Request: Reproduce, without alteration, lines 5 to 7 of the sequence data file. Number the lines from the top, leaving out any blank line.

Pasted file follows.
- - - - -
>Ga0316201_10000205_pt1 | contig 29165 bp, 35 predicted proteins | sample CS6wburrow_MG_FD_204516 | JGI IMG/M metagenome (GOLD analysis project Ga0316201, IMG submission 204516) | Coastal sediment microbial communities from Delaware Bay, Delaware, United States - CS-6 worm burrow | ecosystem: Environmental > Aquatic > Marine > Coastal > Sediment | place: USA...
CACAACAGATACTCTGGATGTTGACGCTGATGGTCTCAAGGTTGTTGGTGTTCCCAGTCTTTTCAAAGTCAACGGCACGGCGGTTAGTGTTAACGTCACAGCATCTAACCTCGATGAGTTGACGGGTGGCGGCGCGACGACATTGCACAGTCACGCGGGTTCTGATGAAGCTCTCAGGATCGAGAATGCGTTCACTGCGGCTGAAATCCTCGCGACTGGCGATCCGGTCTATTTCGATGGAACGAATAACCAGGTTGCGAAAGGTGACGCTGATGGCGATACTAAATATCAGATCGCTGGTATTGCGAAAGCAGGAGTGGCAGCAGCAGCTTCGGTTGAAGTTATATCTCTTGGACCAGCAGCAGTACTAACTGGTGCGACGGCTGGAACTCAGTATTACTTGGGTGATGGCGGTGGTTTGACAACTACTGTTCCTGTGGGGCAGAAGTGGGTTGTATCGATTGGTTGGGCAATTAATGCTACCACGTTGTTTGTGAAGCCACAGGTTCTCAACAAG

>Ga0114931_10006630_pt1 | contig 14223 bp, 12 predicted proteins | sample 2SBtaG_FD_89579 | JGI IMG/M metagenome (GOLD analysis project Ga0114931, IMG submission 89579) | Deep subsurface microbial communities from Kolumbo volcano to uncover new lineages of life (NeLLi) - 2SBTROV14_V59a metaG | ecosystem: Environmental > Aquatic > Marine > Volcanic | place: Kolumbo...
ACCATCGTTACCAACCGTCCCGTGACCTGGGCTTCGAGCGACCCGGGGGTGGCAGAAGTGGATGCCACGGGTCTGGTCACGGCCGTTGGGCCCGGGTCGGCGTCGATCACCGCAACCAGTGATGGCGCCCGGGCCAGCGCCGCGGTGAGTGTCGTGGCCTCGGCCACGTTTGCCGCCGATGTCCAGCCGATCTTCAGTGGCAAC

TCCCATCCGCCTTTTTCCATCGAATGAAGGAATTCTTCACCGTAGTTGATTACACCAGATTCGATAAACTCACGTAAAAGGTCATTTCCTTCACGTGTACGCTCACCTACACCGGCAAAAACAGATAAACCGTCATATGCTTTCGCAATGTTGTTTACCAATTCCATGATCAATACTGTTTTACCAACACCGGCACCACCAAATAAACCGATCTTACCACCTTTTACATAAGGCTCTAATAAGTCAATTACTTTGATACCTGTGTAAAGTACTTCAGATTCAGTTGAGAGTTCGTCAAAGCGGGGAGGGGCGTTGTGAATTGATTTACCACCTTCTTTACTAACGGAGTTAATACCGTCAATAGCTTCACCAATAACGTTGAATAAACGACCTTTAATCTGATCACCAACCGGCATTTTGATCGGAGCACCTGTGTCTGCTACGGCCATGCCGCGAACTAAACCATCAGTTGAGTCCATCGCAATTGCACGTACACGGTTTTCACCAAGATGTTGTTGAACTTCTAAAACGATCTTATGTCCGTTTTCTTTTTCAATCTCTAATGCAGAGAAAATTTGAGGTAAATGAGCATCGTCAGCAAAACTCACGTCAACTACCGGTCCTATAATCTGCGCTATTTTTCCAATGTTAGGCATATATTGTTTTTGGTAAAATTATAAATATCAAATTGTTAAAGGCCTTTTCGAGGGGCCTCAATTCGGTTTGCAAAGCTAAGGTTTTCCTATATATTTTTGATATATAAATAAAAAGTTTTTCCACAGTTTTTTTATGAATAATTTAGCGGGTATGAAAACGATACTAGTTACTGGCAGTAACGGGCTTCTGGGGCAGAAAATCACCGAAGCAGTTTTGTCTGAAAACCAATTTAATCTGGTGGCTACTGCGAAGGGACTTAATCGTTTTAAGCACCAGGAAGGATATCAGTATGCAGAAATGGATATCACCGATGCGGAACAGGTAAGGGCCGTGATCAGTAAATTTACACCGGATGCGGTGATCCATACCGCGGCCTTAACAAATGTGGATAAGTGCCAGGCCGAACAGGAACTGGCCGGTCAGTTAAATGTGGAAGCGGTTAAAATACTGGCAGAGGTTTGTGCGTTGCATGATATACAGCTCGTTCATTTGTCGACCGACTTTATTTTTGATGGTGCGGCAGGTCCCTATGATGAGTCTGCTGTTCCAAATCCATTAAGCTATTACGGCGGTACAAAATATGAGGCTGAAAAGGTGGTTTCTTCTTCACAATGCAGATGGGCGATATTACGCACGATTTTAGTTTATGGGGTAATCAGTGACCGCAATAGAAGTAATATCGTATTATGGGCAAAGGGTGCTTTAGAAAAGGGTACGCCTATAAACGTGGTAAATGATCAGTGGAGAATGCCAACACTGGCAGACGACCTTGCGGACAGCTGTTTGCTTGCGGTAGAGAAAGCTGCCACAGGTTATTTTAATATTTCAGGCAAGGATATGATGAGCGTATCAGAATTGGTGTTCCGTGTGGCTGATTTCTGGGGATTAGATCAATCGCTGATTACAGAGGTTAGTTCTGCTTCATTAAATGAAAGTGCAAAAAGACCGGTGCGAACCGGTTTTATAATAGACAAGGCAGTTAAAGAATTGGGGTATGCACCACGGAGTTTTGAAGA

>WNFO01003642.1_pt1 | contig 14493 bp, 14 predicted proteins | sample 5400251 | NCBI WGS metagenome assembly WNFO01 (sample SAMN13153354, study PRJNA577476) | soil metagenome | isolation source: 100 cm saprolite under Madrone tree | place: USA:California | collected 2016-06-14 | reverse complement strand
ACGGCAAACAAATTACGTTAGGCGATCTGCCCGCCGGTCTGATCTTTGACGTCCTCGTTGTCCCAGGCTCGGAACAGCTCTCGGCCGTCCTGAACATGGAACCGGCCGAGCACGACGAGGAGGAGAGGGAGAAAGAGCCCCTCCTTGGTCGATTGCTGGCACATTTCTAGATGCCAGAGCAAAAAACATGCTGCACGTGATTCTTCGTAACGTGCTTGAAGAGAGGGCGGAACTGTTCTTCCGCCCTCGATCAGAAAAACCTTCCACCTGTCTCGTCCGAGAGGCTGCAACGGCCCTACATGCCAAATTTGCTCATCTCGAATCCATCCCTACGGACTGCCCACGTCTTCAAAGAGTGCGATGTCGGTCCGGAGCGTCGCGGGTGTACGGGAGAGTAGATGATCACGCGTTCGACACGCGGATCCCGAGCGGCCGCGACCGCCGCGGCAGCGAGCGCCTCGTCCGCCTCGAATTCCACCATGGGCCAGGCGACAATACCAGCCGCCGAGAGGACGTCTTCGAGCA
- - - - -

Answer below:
TCCCATCCGCCTTTTTCCATCGAATGAAGGAATTCTTCACCGTAGTTGATTACACCAGATTCGATAAACTCACGTAAAAGGTCATTTCCTTCACGTGTACGCTCACCTACACCGGCAAAAACAGATAAACCGTCATATGCTTTCGCAATGTTGTTTACCAATTCCATGATCAATACTGTTTTACCAACACCGGCACCACCAAATAAACCGATCTTACCACCTTTTACATAAGGCTCTAATAAGTCAATTACTTTGATACCTGTGTAAAGTACTTCAGATTCAGTTGAGAGTTCGTCAAAGCGGGGAGGGGCGTTGTGAATTGATTTACCACCTTCTTTACTAACGGAGTTAATACCGTCAATAGCTTCACCAATAACGTTGAATAAACGACCTTTAATCTGATCACCAACCGGCATTTTGATCGGAGCACCTGTGTCTGCTACGGCCATGCCGCGAACTAAACCATCAGTTGAGTCCATCGCAATTGCACGTACACGGTTTTCACCAAGATGTTGTTGAACTTCTAAAACGATCTTATGTCCGTTTTCTTTTTCAATCTCTAATGCAGAGAAAATTTGAGGTAAATGAGCATCGTCAGCAAAACTCACGTCAACTACCGGTCCTATAATCTGCGCTATTTTTCCAATGTTAGGCATATATTGTTTTTGGTAAAATTATAAATATCAAATTGTTAAAGGCCTTTTCGAGGGGCCTCAATTCGGTTTGCAAAGCTAAGGTTTTCCTATATATTTTTGATATATAAATAAAAAGTTTTTCCACAGTTTTTTTATGAATAATTTAGCGGGTATGAAAACGATACTAGTTACTGGCAGTAACGGGCTTCTGGGGCAGAAAATCACCGAAGCAGTTTTGTCTGAAAACCAATTTAATCTGGTGGCTACTGCGAAGGGACTTAATCGTTTTAAGCACCAGGAAGGATATCAGTATGCAGAAATGGATATCACCGATGCGGAACAGGTAAGGGCCGTGATCAGTAAATTTACACCGGATGCGGTGATCCATACCGCGGCCTTAACAAATGTGGATAAGTGCCAGGCCGAACAGGAACTGGCCGGTCAGTTAAATGTGGAAGCGGTTAAAATACTGGCAGAGGTTTGTGCGTTGCATGATATACAGCTCGTTCATTTGTCGACCGACTTTATTTTTGATGGTGCGGCAGGTCCCTATGATGAGTCTGCTGTTCCAAATCCATTAAGCTATTACGGCGGTACAAAATATGAGGCTGAAAAGGTGGTTTCTTCTTCACAATGCAGATGGGCGATATTACGCACGATTTTAGTTTATGGGGTAATCAGTGACCGCAATAGAAGTAATATCGTATTATGGGCAAAGGGTGCTTTAGAAAAGGGTACGCCTATAAACGTGGTAAATGATCAGTGGAGAATGCCAACACTGGCAGACGACCTTGCGGACAGCTGTTTGCTTGCGGTAGAGAAAGCTGCCACAGGTTATTTTAATATTTCAGGCAAGGATATGATGAGCGTATCAGAATTGGTGTTCCGTGTGGCTGATTTCTGGGGATTAGATCAATCGCTGATTACAGAGGTTAGTTCTGCTTCATTAAATGAAAGTGCAAAAAGACCGGTGCGAACCGGTTTTATAATAGACAAGGCAGTTAAAGAATTGGGGTATGCACCACGGAGTTTTGAAGA

>WNFO01003642.1_pt1 | contig 14493 bp, 14 predicted proteins | sample 5400251 | NCBI WGS metagenome assembly WNFO01 (sample SAMN13153354, study PRJNA577476) | soil metagenome | isolation source: 100 cm saprolite under Madrone tree | place: USA:California | collected 2016-06-14 | reverse complement strand
ACGGCAAACAAATTACGTTAGGCGATCTGCCCGCCGGTCTGATCTTTGACGTCCTCGTTGTCCCAGGCTCGGAACAGCTCTCGGCCGTCCTGAACATGGAACCGGCCGAGCACGACGAGGAGGAGAGGGAGAAAGAGCCCCTCCTTGGTCGATTGCTGGCACATTTCTAGATGCCAGAGCAAAAAACATGCTGCACGTGATTCTTCGTAACGTGCTTGAAGAGAGGGCGGAACTGTTCTTCCGCCCTCGATCAGAAAAACCTTCCACCTGTCTCGTCCGAGAGGCTGCAACGGCCCTACATGCCAAATTTGCTCATCTCGAATCCATCCCTACGGACTGCCCACGTCTTCAAAGAGTGCGATGTCGGTCCGGAGCGTCGCGGGTGTACGGGAGAGTAGATGATCACGCGTTCGACACGCGGATCCCGAGCGGCCGCGACCGCCGCGGCAGCGAGCGCCTCGTCCGCCTCGAATTCCACCATGGGCCAGGCGACAATACCAGCCGCCGAGAGGACGTCTTCGAGCA